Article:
From the chicken dance to dodge ball, check out these creative events for a good cause.
By Melanie Wong
Gone are the days of the bake sale or the corner lemonade stand.
Although no one is complaining about a homemade cupcake or a cold drink on a hot day, some groups in the area have put a twist on the traditional fundraiser and are holding some truly inventive events for a variety of causes.
Read on to find out about some innovative community fundraisers coming up this month, along with information on how to get involved. Who knew doing the chicken dance or pegging someone with a dodge ball could make such a difference?
Chicks 4 Kids
On Saturday, May 12, an estimated 100 kids will take to the dance floor and chicken dance for a cause.
The dance party is organized by The Vail Church to raise money for a Kenyan orphanage and a local organization, Mountain Valley Developmental Services, which serves developmentally disabled individuals in the area. The participants, mostly kids from the Vail Christian Academy, have been raising money from friends and family to sponsor them during the chicken-dance marathon.
The dance party itself takes place at 4 Eagle Ranch, and will include activities for kids and lunch. For a dedicated hour, the kids will shake it on the dance floor – chicken style – to build a greenhouse, chicken coop and classroom for an orphanage in Kitale, Kenya.
The chicken-dance marathon is one of many such events held around the country through the organization Chicks for Children, which provides monetary aid to reduce or eliminate hunger, disease, homelessness and illiteracy.
Church members have also been passing around plastic Easter eggs with information on the fundraiser. Supporters can put their donation in the egg and return it to The Vail Church, giving the community another way to support the cause besides sponsoring a dancer, says organizer Jeanna Turay.
The goal is to raise $30,000, and a group from the church’s missions team will go to Kenya later in the year to help build the facilities, she says.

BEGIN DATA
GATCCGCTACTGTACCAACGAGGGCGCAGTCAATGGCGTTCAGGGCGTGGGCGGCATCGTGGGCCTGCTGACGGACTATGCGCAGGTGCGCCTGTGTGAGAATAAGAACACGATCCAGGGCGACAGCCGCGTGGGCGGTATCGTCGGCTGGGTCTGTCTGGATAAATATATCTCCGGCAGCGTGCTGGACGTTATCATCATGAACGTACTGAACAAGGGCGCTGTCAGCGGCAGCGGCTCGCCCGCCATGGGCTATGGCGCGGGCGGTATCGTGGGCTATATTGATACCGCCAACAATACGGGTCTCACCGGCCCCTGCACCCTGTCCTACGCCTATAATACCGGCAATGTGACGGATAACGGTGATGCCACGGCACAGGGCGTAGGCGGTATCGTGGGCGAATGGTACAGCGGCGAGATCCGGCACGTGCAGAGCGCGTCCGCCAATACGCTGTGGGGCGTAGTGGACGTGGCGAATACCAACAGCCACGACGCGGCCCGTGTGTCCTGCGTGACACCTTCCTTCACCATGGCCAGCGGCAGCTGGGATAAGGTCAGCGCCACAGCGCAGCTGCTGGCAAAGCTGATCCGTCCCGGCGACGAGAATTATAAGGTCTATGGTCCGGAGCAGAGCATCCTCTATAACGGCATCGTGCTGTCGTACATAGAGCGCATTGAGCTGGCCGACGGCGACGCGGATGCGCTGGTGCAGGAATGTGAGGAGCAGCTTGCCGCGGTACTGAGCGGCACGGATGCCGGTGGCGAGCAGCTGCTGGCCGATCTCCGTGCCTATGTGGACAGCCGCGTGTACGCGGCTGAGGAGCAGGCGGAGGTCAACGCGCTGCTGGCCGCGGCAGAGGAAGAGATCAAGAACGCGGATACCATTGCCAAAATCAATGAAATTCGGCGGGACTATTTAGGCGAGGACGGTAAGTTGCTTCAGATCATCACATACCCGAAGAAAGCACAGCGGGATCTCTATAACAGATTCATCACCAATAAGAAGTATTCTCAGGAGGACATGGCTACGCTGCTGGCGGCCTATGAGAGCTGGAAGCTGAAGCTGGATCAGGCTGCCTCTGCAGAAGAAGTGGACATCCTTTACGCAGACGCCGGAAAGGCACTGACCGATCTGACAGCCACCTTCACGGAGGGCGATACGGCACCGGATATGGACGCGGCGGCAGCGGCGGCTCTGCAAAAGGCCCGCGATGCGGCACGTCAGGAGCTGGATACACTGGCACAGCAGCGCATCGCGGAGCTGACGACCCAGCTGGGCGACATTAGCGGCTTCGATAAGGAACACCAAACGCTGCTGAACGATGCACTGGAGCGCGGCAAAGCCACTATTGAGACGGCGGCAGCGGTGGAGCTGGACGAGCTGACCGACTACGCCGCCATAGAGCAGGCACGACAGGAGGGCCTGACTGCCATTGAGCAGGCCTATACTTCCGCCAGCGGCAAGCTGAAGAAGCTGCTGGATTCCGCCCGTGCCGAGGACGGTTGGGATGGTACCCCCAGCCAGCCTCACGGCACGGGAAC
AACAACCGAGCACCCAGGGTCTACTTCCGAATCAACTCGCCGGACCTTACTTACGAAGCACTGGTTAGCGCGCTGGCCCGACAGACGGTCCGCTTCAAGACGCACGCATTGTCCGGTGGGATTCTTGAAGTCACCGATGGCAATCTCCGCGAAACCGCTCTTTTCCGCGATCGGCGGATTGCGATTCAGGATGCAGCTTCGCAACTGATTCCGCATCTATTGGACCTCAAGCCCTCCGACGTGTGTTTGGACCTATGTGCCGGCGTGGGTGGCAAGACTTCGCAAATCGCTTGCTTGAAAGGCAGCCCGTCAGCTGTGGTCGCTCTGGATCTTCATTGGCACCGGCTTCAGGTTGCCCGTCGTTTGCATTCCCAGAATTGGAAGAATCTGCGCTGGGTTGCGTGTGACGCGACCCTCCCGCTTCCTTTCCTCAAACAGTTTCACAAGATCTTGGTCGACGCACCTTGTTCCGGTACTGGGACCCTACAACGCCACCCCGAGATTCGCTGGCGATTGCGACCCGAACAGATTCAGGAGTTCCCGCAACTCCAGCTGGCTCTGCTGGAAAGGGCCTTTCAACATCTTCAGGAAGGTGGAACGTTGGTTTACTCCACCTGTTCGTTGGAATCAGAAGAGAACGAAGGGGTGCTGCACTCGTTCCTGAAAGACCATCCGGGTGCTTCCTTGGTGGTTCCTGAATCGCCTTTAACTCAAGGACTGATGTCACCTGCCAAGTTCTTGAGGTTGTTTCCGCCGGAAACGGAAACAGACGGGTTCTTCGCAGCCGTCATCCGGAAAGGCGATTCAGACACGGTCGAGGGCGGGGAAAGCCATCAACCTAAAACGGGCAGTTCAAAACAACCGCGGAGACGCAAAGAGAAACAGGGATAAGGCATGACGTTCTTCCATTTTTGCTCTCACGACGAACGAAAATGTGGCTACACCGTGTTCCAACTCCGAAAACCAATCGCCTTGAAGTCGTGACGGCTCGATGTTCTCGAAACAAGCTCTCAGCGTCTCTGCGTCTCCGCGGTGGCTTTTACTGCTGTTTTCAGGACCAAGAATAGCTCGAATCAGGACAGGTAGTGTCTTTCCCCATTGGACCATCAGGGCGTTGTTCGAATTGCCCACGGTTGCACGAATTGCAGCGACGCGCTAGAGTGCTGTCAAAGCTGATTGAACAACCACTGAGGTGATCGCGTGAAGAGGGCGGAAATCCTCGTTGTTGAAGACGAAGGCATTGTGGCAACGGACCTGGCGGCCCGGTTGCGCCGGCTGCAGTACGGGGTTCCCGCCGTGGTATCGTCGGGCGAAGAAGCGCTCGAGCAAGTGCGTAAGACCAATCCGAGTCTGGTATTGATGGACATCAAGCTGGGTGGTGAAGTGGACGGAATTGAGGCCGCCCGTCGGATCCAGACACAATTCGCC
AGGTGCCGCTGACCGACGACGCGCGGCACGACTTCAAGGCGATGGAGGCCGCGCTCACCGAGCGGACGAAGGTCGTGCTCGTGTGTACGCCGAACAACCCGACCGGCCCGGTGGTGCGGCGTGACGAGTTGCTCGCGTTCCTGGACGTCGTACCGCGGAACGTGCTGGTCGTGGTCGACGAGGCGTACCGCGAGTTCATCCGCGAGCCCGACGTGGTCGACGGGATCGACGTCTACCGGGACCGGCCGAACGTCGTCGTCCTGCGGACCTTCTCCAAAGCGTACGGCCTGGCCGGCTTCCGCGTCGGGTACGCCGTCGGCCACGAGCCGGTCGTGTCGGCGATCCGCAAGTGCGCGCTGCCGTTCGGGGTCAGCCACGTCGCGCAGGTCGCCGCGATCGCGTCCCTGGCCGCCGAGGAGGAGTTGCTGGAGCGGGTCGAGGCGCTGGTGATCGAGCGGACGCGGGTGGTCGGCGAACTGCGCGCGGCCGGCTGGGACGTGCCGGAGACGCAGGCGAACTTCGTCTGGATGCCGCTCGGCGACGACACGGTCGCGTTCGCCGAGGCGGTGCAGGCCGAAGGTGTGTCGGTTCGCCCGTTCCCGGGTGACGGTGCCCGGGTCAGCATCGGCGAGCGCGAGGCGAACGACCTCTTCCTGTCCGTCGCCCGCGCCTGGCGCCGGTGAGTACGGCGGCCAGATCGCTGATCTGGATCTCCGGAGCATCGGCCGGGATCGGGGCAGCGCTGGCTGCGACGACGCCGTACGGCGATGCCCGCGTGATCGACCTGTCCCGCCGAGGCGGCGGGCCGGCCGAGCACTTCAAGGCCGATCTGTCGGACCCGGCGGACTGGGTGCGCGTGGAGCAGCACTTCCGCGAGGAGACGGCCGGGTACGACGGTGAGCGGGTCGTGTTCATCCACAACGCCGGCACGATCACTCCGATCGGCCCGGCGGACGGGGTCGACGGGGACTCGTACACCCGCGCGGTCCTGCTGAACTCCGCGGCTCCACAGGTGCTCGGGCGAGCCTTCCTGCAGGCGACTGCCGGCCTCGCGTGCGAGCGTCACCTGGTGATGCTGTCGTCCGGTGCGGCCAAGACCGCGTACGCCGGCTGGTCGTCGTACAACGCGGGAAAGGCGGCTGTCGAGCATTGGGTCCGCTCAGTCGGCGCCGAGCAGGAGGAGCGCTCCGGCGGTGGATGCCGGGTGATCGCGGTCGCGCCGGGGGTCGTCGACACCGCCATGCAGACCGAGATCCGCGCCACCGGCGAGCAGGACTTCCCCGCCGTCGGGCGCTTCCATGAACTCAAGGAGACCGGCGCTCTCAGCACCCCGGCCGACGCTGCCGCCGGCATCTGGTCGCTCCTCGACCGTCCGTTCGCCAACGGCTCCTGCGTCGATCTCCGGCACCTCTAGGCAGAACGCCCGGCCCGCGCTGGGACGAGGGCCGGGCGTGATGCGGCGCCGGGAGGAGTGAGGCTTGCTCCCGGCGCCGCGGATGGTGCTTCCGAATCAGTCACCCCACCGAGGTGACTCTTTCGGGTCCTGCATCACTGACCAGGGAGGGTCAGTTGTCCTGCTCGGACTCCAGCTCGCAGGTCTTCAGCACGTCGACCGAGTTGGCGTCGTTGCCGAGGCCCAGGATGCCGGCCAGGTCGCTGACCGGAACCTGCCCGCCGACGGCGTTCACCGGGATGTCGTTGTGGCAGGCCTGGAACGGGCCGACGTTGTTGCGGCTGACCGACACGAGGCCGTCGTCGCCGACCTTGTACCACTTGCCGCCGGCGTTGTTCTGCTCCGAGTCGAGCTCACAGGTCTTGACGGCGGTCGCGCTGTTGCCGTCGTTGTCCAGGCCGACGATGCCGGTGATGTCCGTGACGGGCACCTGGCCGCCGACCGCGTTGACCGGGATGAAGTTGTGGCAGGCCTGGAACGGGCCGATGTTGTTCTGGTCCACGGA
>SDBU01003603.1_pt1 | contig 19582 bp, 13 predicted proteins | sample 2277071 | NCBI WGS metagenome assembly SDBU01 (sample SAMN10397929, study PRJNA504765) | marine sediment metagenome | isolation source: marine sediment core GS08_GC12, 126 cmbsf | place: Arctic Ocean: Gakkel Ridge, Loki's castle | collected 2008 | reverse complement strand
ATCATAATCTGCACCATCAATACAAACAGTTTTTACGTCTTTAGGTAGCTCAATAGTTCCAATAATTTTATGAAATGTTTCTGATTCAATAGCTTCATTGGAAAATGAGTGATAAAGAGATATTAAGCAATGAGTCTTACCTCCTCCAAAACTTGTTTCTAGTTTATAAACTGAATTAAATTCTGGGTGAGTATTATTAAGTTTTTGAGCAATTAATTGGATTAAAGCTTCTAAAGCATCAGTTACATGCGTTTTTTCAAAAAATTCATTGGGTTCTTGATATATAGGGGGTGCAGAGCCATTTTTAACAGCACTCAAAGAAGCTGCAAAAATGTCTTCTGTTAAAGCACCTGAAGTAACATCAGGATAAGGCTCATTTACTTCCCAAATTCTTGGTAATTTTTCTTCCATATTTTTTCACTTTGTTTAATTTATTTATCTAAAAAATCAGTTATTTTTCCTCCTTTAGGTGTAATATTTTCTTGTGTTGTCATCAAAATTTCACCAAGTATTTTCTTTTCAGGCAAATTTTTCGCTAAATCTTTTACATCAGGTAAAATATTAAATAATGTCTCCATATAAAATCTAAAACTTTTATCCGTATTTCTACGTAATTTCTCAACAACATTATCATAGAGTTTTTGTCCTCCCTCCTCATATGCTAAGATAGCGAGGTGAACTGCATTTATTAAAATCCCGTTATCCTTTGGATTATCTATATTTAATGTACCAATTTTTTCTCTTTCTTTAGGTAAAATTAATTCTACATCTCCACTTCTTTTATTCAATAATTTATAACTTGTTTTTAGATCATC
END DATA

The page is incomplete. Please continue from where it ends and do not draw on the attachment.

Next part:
“The orphanage feeds 300 kids a day, three times a day, five days a week,” Turay says. “Chicken coops will really help that – it feeds the kids and also allows them to sell the eggs and make some money. Hopefully with the greenhouse they can get some fresh vegetables as well.”
Of the fundraiser’s proceeds, 25 percent of the funds will stay in the local community, going to Mountain Valley Developmental Services. The nonprofit provides day services, activities and full-time care for disabled individuals. The Eagle County branch of the program has group homes dispersed throughout the valley and reaches more than 100 Eagle County residents, says Dana Peterson, the nonprofit’s director of philanthropy.
The nonprofit is largely funded through government support, but has seen drastic cuts in that funding over the last few years, Peterson says.
As Turay says, Mountain Valley Developmental Services’s work often goes unnoticed – its workers have been quietly serving the community, and the fundraiser is an opportunity for the community to take care of them in return.
She encouraged anyone, regardless or age or religious association, to participate in the dance marathon.
“There’s a huge need, and it’s easy to get overwhelmed. You think, ‘There’s so many people starving that we can’t help,’” Turay says. “This is something easy we can do that helps a handful of kids in Africa or that can make a huge impact in this community. You donate your spare change, or come dance a little bit. It’s something simple and a cause that we can do something about.”
Dodge for a cause
A different but no less original fundraiser, the Project Escuela Dodge Ball Tournament on May 18, has kids, teens and adults hurling dodge balls at one another to raise money to build a school facility in a rural Honduran village.
The event is organized by teachers and students at Homestake Peak School in Eagle-Vail in partnership with the nonprofit Schools for Children of the World (SCW). Throughout the year, Homestake Peak School students from kindergarteners to eighth graders aim to raise $14,000. The money will go to building materials and construction of a school in the rural community of La Torre, Honduras.
According to SCW, 35 children from the La Torre community attend school in a ramshackle building, while others walk 30 minutes to another rural school and still others do not attend school at all. The idea is for Homestake Peak School students to take an annual service-learning trip to La Torre starting next year, where they’ll help at the school and learn about international cooperation, says teacher and organizer Kari Bangston.
“The students are really excited and passionate about making a difference,” she says. “We’ve started to learn a lot about the quality of life the kids have there, and they’ve seen pictures of the town. They’re excited to experience a different culture and place, especially one where it is never cold and never snows.”
The dodge ball tournament will be one of the school’s biggest fundraisers, with the goal of raising $4,000 for the effort.
The tournament will go from 5 p.m. to 9 p.m. in the Homestake Peak School gymnasium. Adult teams will consist of eight to 10 members, and the entry fee per team is $150. There are teen and kid brackets as well, with entry for those categories at $50 per team.
Bangston says that a student committee has done much of the organizing and planning for the tournament – the entire project is truly a student-led initiative. And why a dodge ball tournament?
“That was the brainchild of middle-school kids,” Bangston says, laughing. “They’re really fired up about it.”